An activist of National Alliance of People's Movements group in New Delhi, holds a candle during a prayer memorial held for victims of the earthquake and tsunami in Japan. Adnan Abidi/Reuters
Riot police stand guard during a demonstration in Tahrir Square in central Baghdad, Iraq. Protesters gathered to demonstrate against corruption and the lack of government services in Baghdad's Tahrir Square, one of at least four demonstrations, in Iraqi cities on Friday. Khalid Mohammed/AP
A tourist from Israel poses for photos with Sugarloaf mountain in the background in Rio de Janeiro, Brazil. Obama is scheduled to visit Brazil on March 19 and 20 as part of a Latin American tour that also includes Chile and El Salvador. Felipe Dana/AP
Indian girls buy powdered colors from a wayside vendor ahead of the Holi festival, in Allahabad, India. Holi, the Hindu festival of colors, is traditionally celebrated by people throwing colored powder and colored water at each other and will be marked across the country on March 20. Rajesh Kumar Singh/AP
A woman attends a rally in support of Libya's leader Muammar Gaddafi in Tripoli. Gaddafi's government said it was declaring a unilateral ceasefire in its offensive to crush Libya's revolt, as Western warplanes prepared to attack his forces. Ahmed Jadallah/Reuters
A man checks lists of evacuees at an evacuation center near a devastated area hit by massive earthquake and tsunami which struck Japan a week earlier, in Rikuzentakata. Kim Kyung-Hoon/Reuters
Britain's Prince Harry, presents Operational Service Medals to members of the First and Second Mine Countermeasures Squadrons at the Naval Base, in Portsmouth, southern England. Luke MacGregor/Reuters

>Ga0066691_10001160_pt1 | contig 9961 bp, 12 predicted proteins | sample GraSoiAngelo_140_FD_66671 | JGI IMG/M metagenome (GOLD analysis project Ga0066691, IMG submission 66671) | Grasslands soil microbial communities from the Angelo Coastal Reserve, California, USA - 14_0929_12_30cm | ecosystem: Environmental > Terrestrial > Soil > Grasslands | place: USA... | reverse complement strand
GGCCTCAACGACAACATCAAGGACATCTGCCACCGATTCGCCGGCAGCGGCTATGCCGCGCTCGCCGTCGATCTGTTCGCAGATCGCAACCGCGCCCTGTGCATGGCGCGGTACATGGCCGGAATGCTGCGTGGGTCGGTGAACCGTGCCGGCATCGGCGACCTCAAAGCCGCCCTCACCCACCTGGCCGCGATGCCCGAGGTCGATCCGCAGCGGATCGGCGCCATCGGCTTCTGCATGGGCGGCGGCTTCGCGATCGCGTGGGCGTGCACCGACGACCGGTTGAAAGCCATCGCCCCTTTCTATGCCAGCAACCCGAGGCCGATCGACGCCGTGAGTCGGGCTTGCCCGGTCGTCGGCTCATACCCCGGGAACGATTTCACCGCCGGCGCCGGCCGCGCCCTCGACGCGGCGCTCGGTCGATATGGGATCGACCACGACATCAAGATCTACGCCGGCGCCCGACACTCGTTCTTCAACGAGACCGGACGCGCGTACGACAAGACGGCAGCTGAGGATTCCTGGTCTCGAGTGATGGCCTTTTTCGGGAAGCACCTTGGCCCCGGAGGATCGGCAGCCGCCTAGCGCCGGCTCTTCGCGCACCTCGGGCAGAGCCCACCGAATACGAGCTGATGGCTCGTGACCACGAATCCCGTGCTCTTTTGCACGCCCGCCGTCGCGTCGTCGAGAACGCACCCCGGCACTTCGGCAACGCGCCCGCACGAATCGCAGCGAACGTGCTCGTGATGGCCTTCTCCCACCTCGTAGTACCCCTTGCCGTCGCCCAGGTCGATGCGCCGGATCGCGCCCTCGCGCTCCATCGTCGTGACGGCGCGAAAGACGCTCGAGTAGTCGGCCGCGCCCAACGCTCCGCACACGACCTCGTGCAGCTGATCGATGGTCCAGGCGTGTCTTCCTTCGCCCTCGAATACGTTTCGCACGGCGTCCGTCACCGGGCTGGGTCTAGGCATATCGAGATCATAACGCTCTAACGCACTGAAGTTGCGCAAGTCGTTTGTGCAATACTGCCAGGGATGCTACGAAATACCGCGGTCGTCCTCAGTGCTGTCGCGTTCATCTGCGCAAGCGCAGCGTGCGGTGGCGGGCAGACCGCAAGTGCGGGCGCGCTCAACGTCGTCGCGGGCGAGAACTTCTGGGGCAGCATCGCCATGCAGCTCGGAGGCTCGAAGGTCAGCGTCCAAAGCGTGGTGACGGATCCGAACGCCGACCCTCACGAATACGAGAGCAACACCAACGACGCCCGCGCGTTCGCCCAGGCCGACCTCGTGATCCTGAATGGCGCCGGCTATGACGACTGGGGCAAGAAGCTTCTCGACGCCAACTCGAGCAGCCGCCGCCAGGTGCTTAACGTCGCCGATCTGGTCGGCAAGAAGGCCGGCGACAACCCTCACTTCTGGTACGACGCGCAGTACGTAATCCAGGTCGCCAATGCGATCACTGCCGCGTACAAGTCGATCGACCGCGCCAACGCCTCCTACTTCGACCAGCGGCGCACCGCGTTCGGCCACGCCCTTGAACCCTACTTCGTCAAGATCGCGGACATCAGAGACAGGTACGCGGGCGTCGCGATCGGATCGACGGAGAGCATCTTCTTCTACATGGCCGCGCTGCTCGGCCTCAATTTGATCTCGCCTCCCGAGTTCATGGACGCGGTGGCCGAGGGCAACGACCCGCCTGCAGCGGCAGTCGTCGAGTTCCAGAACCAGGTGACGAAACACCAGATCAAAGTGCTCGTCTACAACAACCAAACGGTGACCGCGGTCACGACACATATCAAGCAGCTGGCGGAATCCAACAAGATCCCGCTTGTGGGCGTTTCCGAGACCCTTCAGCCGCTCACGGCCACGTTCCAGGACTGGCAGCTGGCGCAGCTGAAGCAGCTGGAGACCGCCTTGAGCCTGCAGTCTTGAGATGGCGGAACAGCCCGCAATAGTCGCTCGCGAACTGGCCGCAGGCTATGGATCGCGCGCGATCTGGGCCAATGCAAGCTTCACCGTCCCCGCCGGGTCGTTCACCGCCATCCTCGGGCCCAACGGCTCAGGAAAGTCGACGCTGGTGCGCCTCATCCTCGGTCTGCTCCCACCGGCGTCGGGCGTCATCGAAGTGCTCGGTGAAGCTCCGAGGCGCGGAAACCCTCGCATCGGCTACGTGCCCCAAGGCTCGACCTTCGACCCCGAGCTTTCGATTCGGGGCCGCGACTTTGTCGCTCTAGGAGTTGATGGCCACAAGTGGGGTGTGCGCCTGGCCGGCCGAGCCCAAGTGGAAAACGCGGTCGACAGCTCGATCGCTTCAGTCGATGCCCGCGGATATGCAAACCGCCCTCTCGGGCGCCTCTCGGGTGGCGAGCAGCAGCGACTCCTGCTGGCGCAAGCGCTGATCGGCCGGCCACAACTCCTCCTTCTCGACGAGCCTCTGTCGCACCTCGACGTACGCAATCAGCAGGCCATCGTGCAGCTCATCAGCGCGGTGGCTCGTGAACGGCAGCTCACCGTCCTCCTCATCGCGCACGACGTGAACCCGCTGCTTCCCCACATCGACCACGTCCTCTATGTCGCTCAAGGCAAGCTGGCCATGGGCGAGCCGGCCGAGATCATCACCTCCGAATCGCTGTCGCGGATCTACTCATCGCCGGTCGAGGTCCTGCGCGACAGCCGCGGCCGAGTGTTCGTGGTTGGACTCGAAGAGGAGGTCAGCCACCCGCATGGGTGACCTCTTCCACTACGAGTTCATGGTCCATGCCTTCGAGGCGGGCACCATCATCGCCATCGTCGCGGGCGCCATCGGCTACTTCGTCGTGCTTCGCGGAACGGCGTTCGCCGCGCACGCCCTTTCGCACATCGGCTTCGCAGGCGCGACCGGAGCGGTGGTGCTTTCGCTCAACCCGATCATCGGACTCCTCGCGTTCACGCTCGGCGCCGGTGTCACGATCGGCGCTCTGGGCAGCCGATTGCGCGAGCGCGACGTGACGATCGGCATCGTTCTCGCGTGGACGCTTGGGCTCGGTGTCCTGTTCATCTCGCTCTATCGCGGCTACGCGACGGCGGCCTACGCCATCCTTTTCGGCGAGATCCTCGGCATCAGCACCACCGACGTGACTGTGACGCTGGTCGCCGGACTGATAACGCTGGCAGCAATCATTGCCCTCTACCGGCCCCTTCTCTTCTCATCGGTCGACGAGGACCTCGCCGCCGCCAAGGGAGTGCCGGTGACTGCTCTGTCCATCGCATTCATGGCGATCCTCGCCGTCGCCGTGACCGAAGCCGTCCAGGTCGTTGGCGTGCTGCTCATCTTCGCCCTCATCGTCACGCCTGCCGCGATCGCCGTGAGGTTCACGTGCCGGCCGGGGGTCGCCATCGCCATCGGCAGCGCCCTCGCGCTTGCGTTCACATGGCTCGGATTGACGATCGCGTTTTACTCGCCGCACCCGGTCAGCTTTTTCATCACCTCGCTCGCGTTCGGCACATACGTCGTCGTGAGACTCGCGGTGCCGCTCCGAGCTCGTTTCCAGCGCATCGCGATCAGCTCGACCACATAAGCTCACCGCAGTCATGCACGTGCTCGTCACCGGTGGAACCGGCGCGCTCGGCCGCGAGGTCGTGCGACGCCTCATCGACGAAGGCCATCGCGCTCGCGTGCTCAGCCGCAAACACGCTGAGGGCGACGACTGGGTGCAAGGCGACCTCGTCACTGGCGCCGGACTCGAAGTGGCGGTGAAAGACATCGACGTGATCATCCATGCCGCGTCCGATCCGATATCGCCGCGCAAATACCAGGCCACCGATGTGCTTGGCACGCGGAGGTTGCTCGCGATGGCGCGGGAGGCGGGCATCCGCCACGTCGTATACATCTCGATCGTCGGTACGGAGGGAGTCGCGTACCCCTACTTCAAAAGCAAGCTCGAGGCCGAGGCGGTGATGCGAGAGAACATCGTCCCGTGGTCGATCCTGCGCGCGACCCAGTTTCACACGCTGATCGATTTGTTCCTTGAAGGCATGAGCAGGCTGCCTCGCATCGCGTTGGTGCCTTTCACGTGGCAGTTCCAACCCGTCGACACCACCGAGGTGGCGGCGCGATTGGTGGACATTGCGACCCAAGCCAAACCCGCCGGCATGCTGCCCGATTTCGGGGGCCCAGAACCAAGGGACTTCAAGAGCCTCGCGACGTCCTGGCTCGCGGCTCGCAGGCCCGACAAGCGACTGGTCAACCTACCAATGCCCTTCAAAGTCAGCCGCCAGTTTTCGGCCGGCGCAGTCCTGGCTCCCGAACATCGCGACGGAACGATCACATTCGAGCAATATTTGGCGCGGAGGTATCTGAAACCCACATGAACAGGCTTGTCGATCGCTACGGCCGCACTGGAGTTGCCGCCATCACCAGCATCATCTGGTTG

The US Coast Guard Barque Eagle makes its way up Delaware River, in view of the Walt Whitman Bridge in Philadelphia on the first stop of a world tour to celebrate its 75th anniversary. Scheduled tour stops will include London, Reykjavik, Iceland, and Hamburg, Germany, where the ship was built in 1936. It was later acquired by the US through war reparations. AP
Army soldiers walk past people shouting anti-constitutional amendment slogans during a protest against a referendum, which will be on Saturday, at Tahrir Square in Cairo. Amr Abdaalah Dalsh/Reuters
Protesters take part in a march in Mbabane, the Swaziland capital. Thousands of Swazis marched on the prime minister's office in a rare protest to demand the resignation of the tiny southern African kingdom's government. Swaziland is in the grip of a serious financial crisis and civil servants fear they will not be paid this month after Africa's last absolute monarchy suffered a huge drop in income from the Southern African Customs Union. Siphiwe Sibeko/Reuters
Seen through openings in a mosque wall, Bahrainis pray during the funeral of Ahmed Farhan, a 29-year-old demonstrator slain Tuesday in the town of Sitra, Bahrain. Thousands of Bahrainis gathered for the funeral of the demonstrator, slain Tuesday in the town of Sitra hours after the king declared martial law in response to a month of escalating protests. Shiites account for 70 percent of the tiny island's half-million people but they are widely excluded from high-level posts and positions in the police and military. Sergey Ponomarev/AP
An African worker poses for a photograph during a Purim parade in Tel Aviv, Israel. The Jewish holiday of Purim celebrates the Jews' salvation from genocide in ancient Persia, as recounted in the Scroll of Esther. Ariel Schalit/AP